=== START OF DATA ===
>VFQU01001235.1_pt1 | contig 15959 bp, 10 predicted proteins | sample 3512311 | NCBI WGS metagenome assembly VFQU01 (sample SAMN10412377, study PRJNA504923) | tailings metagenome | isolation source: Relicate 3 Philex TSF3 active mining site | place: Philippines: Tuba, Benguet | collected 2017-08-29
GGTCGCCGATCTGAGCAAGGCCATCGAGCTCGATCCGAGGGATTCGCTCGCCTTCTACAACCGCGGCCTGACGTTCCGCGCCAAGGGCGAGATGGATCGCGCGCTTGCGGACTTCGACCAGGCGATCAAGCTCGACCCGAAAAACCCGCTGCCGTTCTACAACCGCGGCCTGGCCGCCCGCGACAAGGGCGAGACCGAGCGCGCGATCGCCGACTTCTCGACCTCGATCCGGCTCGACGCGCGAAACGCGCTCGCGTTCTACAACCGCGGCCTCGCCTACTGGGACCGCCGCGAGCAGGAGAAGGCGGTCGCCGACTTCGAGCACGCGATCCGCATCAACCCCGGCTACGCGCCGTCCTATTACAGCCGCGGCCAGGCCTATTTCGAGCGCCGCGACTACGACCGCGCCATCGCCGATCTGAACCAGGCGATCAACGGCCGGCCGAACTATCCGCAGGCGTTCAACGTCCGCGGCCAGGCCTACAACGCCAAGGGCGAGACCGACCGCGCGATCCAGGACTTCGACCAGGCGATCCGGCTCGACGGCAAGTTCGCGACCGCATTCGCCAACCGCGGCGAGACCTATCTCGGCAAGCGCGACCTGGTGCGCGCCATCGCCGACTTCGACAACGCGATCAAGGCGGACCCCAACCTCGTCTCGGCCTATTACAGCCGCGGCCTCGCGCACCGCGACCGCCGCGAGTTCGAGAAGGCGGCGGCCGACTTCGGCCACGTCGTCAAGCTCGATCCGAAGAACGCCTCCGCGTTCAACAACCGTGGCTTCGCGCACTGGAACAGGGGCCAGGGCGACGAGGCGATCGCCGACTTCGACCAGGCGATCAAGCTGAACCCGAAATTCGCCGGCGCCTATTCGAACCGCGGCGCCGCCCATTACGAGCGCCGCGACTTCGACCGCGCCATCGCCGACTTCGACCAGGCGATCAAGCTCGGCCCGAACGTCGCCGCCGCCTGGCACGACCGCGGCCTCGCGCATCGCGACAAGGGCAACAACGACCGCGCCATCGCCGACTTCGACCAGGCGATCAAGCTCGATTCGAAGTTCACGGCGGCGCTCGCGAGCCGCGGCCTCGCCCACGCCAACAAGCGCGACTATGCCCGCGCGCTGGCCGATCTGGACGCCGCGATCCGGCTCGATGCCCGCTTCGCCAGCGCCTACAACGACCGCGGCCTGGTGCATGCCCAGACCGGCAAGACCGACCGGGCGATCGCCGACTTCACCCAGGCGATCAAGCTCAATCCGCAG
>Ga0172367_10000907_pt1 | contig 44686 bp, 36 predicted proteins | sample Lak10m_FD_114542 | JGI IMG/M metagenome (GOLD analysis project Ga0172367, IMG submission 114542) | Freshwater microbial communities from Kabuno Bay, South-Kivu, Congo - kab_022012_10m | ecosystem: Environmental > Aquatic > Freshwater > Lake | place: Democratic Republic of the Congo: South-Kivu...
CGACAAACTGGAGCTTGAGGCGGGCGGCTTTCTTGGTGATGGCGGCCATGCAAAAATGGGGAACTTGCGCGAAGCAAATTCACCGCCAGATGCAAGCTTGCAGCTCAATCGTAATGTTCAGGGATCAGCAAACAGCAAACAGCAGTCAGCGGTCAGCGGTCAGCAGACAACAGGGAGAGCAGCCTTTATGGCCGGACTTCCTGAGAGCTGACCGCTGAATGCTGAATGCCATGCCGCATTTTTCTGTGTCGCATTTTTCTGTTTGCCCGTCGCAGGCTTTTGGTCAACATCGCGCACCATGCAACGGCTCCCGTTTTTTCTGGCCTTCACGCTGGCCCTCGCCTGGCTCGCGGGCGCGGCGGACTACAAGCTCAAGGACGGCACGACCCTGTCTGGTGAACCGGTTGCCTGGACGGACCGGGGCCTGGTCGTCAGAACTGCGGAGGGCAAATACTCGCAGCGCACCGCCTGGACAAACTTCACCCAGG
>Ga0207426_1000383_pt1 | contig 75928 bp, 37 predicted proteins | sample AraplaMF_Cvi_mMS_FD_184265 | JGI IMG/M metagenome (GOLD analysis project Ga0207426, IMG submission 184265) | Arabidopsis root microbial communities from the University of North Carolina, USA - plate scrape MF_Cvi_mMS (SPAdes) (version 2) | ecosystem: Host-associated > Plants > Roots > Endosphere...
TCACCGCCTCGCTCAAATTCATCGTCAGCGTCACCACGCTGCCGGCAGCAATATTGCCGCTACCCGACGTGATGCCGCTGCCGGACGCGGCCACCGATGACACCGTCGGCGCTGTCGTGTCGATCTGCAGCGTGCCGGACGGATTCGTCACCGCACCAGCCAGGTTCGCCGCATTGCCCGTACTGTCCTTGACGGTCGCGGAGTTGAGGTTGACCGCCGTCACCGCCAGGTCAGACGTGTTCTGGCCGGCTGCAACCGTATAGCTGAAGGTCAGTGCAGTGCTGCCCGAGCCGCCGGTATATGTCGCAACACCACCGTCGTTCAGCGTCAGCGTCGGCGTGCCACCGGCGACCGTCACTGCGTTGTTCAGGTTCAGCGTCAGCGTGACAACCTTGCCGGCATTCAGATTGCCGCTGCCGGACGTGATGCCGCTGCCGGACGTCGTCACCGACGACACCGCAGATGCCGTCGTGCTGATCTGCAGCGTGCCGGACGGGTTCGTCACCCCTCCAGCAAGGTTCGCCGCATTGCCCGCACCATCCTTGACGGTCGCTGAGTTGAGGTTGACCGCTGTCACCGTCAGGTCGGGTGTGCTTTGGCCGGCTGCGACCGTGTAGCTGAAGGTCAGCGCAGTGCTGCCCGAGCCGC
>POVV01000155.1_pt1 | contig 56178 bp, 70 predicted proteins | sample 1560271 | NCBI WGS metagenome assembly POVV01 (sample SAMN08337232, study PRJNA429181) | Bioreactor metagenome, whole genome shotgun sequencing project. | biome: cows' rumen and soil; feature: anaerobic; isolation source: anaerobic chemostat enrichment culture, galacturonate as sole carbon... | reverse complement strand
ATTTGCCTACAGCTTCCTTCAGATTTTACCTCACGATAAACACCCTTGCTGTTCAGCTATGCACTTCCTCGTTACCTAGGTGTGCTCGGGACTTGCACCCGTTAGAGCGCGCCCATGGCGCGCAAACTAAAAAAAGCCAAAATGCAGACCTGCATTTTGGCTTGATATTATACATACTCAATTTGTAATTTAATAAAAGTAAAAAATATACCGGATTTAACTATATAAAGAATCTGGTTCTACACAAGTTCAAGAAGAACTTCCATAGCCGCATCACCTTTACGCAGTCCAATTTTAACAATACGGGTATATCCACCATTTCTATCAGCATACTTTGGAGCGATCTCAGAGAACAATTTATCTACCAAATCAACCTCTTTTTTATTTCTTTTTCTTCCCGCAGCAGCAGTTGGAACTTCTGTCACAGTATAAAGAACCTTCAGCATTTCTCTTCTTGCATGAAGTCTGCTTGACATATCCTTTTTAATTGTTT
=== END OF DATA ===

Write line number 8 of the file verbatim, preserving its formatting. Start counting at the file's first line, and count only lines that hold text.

ATTTGCCTACAGCTTCCTTCAGATTTTACCTCACGATAAACACCCTTGCTGTTCAGCTATGCACTTCCTCGTTACCTAGGTGTGCTCGGGACTTGCACCCGTTAGAGCGCGCCCATGGCGCGCAAACTAAAAAAAGCCAAAATGCAGACCTGCATTTTGGCTTGATATTATACATACTCAATTTGTAATTTAATAAAAGTAAAAAATATACCGGATTTAACTATATAAAGAATCTGGTTCTACACAAGTTCAAGAAGAACTTCCATAGCCGCATCACCTTTACGCAGTCCAATTTTAACAATACGGGTATATCCACCATTTCTATCAGCATACTTTGGAGCGATCTCAGAGAACAATTTATCTACCAAATCAACCTCTTTTTTATTTCTTTTTCTTCCCGCAGCAGCAGTTGGAACTTCTGTCACAGTATAAAGAACCTTCAGCATTTCTCTTCTTGCATGAAGTCTGCTTGACATATCCTTTTTAATTGTTT